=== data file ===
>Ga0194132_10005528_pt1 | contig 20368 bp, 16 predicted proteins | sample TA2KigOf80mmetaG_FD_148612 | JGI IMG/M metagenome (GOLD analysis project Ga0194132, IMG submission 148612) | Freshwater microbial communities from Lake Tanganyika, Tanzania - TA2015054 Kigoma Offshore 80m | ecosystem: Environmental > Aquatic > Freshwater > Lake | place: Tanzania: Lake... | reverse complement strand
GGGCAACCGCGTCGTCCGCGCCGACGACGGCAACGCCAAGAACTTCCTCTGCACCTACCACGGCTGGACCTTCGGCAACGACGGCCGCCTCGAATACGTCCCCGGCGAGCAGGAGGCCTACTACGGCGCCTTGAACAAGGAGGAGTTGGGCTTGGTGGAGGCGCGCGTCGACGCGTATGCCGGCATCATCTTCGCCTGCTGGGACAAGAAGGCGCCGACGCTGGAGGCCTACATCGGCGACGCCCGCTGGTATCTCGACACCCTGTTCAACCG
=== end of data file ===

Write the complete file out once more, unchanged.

>Ga0194132_10005528_pt1 | contig 20368 bp, 16 predicted proteins | sample TA2KigOf80mmetaG_FD_148612 | JGI IMG/M metagenome (GOLD analysis project Ga0194132, IMG submission 148612) | Freshwater microbial communities from Lake Tanganyika, Tanzania - TA2015054 Kigoma Offshore 80m | ecosystem: Environmental > Aquatic > Freshwater > Lake | place: Tanzania: Lake... | reverse complement strand
GGGCAACCGCGTCGTCCGCGCCGACGACGGCAACGCCAAGAACTTCCTCTGCACCTACCACGGCTGGACCTTCGGCAACGACGGCCGCCTCGAATACGTCCCCGGCGAGCAGGAGGCCTACTACGGCGCCTTGAACAAGGAGGAGTTGGGCTTGGTGGAGGCGCGCGTCGACGCGTATGCCGGCATCATCTTCGCCTGCTGGGACAAGAAGGCGCCGACGCTGGAGGCCTACATCGGCGACGCCCGCTGGTATCTCGACACCCTGTTCAACCG